HSE University researchers Evgeny Osin and Irina Turilina conducted an intervention study looking into the effectiveness of a short-term online mindfulness meditation course. They discovered that even after a three-week course of daily 10 to 15-minute meditation sessions, novice participants benefitted from improved emotional wellbeing, concentration, motivation and self-reflection. The practitioners were also less likely to fixate on negative thoughts. However, these effects only applied to people who already had sufficiently high levels of self-control and motivation to meditate and were thus less likely to give up on the practice. The research is presented in an article published in Applied Psychology: Health and Well-Being
Tonka Lange graduated from the HSE International College of Economics and Finance (ICEF) in 2008 and then entered the LSE Master’s programme. After five years of working at Goldman Sachs, she got her MBA at INSEAD and in 2021, started working as Senior Treasury Analyst at Amazon (Singapore). In this interview, Tonka talks about how a finance graduate can survive a crisis, what to do to get the most out of the LSE master’s programme, and the main advantages of an MBA degree.
HSE University has once again improved its position in the Times Higher Education World University Rankings by subject in Psychology, entering the 101–125 cohort of the world’s best universities in the field.
A team of Russian researchers from HSE University, the Russian Space Research Institute, and the Pushkov Institute of Terrestrial Magnetism (Russian Academy of Sciences) has described the development of modulational instability of electromagnetic waves in dusty ionospheric plasma, which is caused by a high intensity of electromagnetic emissions. The researchers considered inelastic collisions of ionospheric plasma particles and formulated new tasks and applications to be addressed at a later stage. The results are published in the Physics of Plasmas journal.
Education and Employment in ‘Hard’ Science Provide no Salary Advantages Compared to ‘Soft’ Science at Any Career Stage
HSE University economists question whether Russian STEM specialists are better paid than non-STEM specialists. They compare wages of professionals with STEM and no STEM majors, and those working in STEM and no STEM jobs and explore how the gap evolves over the life cycle. They find that there is no advantage of STEM major and STEM job over their no STEM alternative. They present their findings in a paper published in the Voprosy Ekonomiki journal.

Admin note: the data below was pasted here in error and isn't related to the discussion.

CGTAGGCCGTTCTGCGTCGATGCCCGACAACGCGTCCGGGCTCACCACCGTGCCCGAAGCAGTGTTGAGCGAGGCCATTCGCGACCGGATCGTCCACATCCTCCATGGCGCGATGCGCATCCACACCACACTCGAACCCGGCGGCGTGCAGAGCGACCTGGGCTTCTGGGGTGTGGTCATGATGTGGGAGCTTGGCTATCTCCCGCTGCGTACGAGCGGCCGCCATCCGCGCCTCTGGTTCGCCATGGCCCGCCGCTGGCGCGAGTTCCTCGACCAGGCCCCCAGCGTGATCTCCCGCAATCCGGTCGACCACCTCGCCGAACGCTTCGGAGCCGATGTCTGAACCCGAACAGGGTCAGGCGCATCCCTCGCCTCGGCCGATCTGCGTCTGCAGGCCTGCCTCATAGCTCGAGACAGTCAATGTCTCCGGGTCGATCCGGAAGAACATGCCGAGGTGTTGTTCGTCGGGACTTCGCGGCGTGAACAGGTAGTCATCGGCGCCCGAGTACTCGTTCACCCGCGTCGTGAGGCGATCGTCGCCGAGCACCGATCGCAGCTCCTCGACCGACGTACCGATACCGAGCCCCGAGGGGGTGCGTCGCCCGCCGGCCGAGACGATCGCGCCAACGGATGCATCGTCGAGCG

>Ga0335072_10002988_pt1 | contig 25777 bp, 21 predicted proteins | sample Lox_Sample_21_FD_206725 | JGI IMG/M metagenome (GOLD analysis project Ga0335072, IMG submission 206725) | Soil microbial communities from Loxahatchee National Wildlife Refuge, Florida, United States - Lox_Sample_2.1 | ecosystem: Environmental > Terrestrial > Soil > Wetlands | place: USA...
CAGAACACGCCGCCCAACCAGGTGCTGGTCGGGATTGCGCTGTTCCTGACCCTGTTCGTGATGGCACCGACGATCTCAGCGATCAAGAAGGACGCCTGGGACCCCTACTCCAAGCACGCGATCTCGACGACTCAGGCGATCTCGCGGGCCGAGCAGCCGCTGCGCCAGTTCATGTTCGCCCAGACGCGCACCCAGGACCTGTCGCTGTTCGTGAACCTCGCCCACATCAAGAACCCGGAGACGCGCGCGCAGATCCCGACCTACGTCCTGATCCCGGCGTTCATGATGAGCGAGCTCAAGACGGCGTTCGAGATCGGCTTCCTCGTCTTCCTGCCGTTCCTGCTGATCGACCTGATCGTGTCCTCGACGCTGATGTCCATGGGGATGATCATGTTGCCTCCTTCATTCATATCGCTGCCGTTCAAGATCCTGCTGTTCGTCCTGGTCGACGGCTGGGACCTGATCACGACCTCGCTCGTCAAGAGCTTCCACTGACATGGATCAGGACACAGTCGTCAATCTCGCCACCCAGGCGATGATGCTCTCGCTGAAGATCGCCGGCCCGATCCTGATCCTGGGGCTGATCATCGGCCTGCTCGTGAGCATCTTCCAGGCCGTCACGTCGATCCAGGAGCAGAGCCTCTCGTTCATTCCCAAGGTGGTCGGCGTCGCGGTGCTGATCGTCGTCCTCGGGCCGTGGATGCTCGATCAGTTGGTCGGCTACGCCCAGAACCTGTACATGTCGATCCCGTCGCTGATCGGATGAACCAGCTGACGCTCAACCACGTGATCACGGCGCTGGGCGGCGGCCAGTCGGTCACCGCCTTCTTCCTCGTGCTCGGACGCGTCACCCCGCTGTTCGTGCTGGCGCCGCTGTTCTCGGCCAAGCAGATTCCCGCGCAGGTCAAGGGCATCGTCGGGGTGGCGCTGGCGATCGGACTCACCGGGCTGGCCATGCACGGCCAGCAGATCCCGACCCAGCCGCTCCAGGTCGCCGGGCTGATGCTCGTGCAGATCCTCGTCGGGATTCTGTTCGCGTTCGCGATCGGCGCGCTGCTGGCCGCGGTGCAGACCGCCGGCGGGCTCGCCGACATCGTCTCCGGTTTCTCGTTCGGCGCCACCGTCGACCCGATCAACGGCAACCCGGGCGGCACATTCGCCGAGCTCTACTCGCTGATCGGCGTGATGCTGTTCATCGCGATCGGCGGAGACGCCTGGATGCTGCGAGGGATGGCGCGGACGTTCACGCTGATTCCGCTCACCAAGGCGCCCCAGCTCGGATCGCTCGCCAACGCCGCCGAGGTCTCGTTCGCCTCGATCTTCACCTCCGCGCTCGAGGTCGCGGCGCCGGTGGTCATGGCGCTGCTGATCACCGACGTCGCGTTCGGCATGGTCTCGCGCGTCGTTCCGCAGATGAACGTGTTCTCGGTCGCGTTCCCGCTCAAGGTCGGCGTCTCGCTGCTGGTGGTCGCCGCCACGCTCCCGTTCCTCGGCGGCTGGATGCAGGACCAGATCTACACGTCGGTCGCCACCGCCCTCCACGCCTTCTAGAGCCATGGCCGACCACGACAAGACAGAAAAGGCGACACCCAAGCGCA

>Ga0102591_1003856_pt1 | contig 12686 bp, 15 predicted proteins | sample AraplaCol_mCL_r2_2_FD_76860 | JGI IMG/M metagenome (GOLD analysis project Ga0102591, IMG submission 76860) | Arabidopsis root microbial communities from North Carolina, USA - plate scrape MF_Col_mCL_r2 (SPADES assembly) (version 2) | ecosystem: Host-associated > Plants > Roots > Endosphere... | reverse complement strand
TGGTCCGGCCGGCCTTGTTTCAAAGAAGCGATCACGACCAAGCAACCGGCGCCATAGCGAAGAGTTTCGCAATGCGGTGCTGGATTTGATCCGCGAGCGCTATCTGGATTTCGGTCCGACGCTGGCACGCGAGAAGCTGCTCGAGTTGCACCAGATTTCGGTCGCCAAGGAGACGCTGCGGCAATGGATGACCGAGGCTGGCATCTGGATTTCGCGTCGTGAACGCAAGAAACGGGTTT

How can a small Russian research group become a world-famous scientific centre in less than a decade? A special edition of the Frontiers in Psychologyjournal devoted to increasing public awareness of neuroscience features an article about the HSE University Center for Language and Brain, including the successes and challenges of its early years.
Visitors to the blazar art fair—the first major art event of autumn 2021—had the chance to visit the HSE Art and Design School stand to see works by Aleksandra Walz, Katerina Egorova, Polina Shilkinite, and Andrey Valmus. Another six HSE students and graduates took part as independent artists in the fair, which ran from September 8–12.
Russian and international researchers should intensify their joint efforts to analyze the changes in higher education over the past year and a half. Speaking at a round table held in the International Multimedia Centre of the Rossiya Segodnya (Russia Today) news agency, HSE Rector Nikita Anisimov suggested that this work be done as part of the International Observatory for Higher Education Transformations—a global research programme launched by HSE University and the Polytechnic University of Milan.
The Russian Museum of Ethnography and the HSE Art and Design School St. Petersburg will present an exhibition of works by the school’s students. The HSE OPEN DAYS: Poster, Sign, Book exhibition will run at the museum from September 15–26.
A group of scientists from Hungary, Russia and Finland have developed a system capable of selecting cancer cells of a specific shape and size—spheroids. SpheroidPicker, the first AI device of its kind, enables a more standardized approach to working with tumour samples. The results of the research have been published in the journal Scientific Reports. One of researchers who worked on the project is Nikita Moshkov, Junior Research Fellow of the Laboratory on AI for Computational Biology.